Live action superhero shows are not a new idea – versions have existed almost as long as there have been comics to inspire them. Over the last 80+ years, there have been numerous attempts to bring our four-colour heroes to a mass audience, with many of the characters and concepts from the comics having found their way to the movies, serials and tv shows.
After the serials of the 30s (Captain Marvel, Spy Smasher, Batman, Captain America, The Phantom, Congo Bill, Superman and Blackhawk), TV became the next home for many (The Adventures of Superman, Batman, Spider-Man, Captain America, Doctor Strange, The Incredible Hulk, Shazam, Superboy, The Flash, Birds of Prey, Lois and Clark, etc)
Whilst many of these (notably the Incredible Hulk) were popular and long-running, it was Smallville which set the stage for the modern era of superhero TV. Running for ten years and showing the life of Clark Kent from his high school days to his first day as Superman, the show demonstrated that it was possible to have development and longevity in a genre that had largely been seen as disposable entertainment.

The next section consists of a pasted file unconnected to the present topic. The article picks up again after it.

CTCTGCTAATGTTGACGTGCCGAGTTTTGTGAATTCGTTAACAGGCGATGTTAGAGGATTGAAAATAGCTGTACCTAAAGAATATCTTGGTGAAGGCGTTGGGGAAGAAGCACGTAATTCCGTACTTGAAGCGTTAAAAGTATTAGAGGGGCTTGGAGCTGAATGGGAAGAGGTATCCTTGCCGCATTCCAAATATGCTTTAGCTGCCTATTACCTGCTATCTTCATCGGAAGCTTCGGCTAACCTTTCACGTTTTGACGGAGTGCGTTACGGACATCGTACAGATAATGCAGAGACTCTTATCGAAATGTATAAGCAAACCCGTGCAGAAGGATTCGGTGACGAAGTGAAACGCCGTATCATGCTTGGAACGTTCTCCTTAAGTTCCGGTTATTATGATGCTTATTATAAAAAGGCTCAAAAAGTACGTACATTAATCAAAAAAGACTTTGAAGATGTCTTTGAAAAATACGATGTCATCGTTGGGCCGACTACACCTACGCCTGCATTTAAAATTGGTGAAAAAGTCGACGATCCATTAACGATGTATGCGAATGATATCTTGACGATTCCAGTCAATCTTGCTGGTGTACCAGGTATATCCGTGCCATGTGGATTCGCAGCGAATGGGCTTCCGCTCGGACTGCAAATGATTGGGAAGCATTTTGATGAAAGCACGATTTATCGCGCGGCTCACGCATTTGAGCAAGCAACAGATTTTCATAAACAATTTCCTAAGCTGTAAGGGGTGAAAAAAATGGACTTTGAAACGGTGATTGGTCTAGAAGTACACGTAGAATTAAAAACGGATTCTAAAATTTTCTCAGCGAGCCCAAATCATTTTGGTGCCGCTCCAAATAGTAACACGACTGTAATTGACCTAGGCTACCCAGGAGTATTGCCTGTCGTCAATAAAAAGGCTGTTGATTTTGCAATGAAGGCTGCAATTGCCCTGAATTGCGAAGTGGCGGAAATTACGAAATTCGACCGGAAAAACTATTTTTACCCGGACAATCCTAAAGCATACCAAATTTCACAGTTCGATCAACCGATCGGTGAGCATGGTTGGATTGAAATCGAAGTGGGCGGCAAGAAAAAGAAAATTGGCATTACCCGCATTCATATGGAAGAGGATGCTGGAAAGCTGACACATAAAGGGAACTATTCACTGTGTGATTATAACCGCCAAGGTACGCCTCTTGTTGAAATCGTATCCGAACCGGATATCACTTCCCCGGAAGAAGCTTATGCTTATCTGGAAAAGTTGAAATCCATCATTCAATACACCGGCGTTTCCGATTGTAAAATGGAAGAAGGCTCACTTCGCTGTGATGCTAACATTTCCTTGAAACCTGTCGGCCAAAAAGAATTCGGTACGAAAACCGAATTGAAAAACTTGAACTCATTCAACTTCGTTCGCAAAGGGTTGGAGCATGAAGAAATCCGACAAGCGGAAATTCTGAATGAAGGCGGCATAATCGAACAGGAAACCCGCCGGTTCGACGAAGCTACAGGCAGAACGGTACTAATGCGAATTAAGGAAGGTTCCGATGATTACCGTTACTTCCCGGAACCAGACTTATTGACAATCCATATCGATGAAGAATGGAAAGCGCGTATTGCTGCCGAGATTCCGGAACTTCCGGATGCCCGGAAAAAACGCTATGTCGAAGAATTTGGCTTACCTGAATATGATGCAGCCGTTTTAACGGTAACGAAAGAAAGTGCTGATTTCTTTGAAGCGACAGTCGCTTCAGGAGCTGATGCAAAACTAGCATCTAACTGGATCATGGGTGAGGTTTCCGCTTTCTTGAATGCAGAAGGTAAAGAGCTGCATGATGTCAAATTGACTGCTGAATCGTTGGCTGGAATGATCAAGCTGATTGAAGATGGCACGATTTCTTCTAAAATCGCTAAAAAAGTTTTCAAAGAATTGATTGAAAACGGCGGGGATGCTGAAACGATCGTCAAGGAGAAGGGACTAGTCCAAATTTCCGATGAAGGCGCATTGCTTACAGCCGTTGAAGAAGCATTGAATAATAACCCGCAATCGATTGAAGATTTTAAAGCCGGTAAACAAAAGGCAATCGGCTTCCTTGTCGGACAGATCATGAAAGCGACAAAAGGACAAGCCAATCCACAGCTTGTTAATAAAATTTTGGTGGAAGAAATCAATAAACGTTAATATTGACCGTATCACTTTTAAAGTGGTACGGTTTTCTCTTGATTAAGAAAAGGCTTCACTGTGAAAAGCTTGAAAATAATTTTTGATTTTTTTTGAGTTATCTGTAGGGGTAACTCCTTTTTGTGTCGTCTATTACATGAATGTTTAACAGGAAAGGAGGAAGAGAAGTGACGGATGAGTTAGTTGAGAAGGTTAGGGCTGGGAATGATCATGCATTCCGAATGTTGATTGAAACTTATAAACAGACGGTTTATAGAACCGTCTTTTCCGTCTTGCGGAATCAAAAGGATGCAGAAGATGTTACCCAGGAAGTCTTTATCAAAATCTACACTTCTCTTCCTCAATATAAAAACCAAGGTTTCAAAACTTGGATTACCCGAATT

With the success of the Marvel Universe sequence of blockbusters having cemented the genre as fully mainstream and immensely popular, it’s perhaps unsurprising that the various TV networks have latched onto this trend and are producing multiple superhero shows, providing fans with the current golden age in terms of live-action comics material.
From the Marvel Comics world, there is Agents of SHIELD, Agent Carter, Daredevil, Jessica Jones, Iron Fist, Luke Cage and the Defenders. Meanwhile, the DC stable has Arrow (now in its fourth year), The Flash, Legends of Tomorrow, Gotham and Supergirl.
Unlike what we’ve seen in the past, the shows no longer stand in isolation. There is a feeling of cohesiveness between the various shows within each universe, particularly those on a single network. For example, Arrow introduced Barry Allen which directly led to The Flash tv show, and both shows have built the foundations which in turn will shortly be leading to Legends of Tomorrow – with the three shows acknowledging each others’ respective worlds and also running crossover storylines between them.
This even extends to some extent with shows on different networks, with not even the cancellation of Constantine preventing the character from making a crossover visit to the streets of Star City in an upcoming Arrow episode on a different network. In addition, the networks look to be cooperating on promotional activity, so character crossovers might be a possibility in future.
Whilst the film world still leans heavily towards Marvel Comics heroes (at least until Batman vs Superman starts the DC movie universe running), Autumn’s new season demonstrates DC’s current strength is in television, with a lot to look forward to for comics fans, perhaps moreso than at any time previously:
(Potential spoilers on page 2)